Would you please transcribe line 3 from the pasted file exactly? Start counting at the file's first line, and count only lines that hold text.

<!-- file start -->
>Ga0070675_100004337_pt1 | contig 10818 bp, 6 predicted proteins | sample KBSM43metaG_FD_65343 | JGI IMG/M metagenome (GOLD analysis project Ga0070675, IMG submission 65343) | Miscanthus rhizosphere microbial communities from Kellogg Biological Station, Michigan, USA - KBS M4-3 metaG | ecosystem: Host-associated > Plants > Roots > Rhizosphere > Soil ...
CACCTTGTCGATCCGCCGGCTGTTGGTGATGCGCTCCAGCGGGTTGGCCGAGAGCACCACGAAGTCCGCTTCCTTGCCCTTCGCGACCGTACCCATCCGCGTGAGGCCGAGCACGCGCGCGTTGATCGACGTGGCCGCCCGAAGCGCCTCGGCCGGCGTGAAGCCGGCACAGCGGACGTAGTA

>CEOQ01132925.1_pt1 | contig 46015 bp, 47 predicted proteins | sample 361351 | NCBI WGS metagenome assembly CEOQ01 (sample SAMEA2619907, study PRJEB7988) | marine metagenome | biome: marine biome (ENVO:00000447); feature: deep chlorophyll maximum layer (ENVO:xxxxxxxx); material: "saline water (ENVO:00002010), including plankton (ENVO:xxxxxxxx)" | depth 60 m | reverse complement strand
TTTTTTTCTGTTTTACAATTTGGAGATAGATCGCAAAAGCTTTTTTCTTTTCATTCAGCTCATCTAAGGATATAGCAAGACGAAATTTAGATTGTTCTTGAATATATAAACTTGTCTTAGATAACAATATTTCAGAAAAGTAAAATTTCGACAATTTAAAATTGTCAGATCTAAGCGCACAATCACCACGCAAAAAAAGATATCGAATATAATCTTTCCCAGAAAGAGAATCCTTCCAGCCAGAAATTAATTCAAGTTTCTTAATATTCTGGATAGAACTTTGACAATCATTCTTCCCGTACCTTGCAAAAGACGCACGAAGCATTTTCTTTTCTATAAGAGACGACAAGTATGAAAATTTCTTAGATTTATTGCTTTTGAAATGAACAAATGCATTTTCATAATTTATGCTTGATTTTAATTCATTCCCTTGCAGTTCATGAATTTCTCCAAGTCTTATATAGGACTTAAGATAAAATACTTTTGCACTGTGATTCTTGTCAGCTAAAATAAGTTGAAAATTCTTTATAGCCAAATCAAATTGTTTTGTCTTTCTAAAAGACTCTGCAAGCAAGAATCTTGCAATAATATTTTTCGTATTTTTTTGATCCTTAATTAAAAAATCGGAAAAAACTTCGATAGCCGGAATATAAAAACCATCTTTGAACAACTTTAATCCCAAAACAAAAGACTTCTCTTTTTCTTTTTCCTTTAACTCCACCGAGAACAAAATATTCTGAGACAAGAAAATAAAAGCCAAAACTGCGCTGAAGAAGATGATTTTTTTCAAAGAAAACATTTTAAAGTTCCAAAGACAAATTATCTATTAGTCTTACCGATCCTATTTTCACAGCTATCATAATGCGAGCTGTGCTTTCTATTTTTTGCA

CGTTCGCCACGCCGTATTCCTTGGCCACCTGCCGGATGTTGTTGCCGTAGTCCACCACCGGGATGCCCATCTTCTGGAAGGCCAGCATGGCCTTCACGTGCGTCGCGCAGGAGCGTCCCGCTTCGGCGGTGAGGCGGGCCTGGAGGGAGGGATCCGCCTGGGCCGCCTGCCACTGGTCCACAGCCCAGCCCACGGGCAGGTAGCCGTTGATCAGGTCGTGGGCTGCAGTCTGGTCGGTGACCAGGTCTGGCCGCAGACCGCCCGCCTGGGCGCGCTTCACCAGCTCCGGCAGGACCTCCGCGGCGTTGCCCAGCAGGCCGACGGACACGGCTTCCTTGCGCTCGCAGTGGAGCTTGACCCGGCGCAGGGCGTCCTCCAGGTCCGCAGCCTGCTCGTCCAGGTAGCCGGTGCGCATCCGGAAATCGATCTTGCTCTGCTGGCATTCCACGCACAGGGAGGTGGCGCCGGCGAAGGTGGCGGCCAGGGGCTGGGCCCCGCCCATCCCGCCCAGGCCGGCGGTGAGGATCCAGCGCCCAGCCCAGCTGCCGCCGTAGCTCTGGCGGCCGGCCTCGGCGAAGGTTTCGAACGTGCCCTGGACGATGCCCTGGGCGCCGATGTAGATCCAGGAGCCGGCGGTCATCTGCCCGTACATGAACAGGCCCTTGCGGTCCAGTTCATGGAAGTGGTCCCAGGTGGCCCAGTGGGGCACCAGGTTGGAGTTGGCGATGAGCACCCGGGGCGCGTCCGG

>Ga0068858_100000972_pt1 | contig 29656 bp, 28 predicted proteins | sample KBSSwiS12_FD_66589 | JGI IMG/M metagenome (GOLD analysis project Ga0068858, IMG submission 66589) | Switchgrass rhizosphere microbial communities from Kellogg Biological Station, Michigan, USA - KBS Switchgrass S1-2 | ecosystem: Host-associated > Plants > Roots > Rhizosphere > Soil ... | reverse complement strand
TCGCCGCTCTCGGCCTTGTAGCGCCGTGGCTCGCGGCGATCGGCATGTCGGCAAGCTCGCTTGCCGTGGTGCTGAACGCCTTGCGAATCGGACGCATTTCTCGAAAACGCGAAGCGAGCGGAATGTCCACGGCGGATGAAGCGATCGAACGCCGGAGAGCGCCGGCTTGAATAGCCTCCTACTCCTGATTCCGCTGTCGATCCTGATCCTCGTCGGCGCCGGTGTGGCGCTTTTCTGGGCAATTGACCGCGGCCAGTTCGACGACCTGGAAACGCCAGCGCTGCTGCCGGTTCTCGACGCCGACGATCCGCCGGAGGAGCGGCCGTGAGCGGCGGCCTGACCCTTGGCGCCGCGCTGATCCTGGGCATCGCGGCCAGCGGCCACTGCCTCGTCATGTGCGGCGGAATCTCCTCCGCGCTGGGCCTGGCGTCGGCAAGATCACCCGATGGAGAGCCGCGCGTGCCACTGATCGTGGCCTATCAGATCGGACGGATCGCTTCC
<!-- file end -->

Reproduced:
>CEOQ01132925.1_pt1 | contig 46015 bp, 47 predicted proteins | sample 361351 | NCBI WGS metagenome assembly CEOQ01 (sample SAMEA2619907, study PRJEB7988) | marine metagenome | biome: marine biome (ENVO:00000447); feature: deep chlorophyll maximum layer (ENVO:xxxxxxxx); material: "saline water (ENVO:00002010), including plankton (ENVO:xxxxxxxx)" | depth 60 m | reverse complement strand